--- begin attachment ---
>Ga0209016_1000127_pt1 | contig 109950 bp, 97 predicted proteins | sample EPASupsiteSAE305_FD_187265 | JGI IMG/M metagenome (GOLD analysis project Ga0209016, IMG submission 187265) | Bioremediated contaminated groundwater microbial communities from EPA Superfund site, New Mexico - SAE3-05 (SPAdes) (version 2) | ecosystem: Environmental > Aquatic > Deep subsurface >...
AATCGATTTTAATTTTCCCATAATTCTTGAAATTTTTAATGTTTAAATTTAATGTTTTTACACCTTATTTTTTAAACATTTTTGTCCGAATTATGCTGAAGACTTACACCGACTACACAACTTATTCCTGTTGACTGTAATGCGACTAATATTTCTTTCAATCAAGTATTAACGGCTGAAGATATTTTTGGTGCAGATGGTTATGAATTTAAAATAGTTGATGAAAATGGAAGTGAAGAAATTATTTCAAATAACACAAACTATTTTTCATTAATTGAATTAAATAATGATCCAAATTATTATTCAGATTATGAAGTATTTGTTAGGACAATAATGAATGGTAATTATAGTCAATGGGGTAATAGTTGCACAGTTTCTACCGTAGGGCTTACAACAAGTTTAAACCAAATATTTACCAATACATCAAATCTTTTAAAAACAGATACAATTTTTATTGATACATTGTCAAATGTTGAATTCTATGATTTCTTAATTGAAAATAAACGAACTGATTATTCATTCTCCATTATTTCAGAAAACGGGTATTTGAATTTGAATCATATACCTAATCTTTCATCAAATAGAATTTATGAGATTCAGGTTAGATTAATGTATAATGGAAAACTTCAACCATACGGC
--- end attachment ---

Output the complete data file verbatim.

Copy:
>Ga0209016_1000127_pt1 | contig 109950 bp, 97 predicted proteins | sample EPASupsiteSAE305_FD_187265 | JGI IMG/M metagenome (GOLD analysis project Ga0209016, IMG submission 187265) | Bioremediated contaminated groundwater microbial communities from EPA Superfund site, New Mexico - SAE3-05 (SPAdes) (version 2) | ecosystem: Environmental > Aquatic > Deep subsurface >...
AATCGATTTTAATTTTCCCATAATTCTTGAAATTTTTAATGTTTAAATTTAATGTTTTTACACCTTATTTTTTAAACATTTTTGTCCGAATTATGCTGAAGACTTACACCGACTACACAACTTATTCCTGTTGACTGTAATGCGACTAATATTTCTTTCAATCAAGTATTAACGGCTGAAGATATTTTTGGTGCAGATGGTTATGAATTTAAAATAGTTGATGAAAATGGAAGTGAAGAAATTATTTCAAATAACACAAACTATTTTTCATTAATTGAATTAAATAATGATCCAAATTATTATTCAGATTATGAAGTATTTGTTAGGACAATAATGAATGGTAATTATAGTCAATGGGGTAATAGTTGCACAGTTTCTACCGTAGGGCTTACAACAAGTTTAAACCAAATATTTACCAATACATCAAATCTTTTAAAAACAGATACAATTTTTATTGATACATTGTCAAATGTTGAATTCTATGATTTCTTAATTGAAAATAAACGAACTGATTATTCATTCTCCATTATTTCAGAAAACGGGTATTTGAATTTGAATCATATACCTAATCTTTCATCAAATAGAATTTATGAGATTCAGGTTAGATTAATGTATAATGGAAAACTTCAACCATACGGC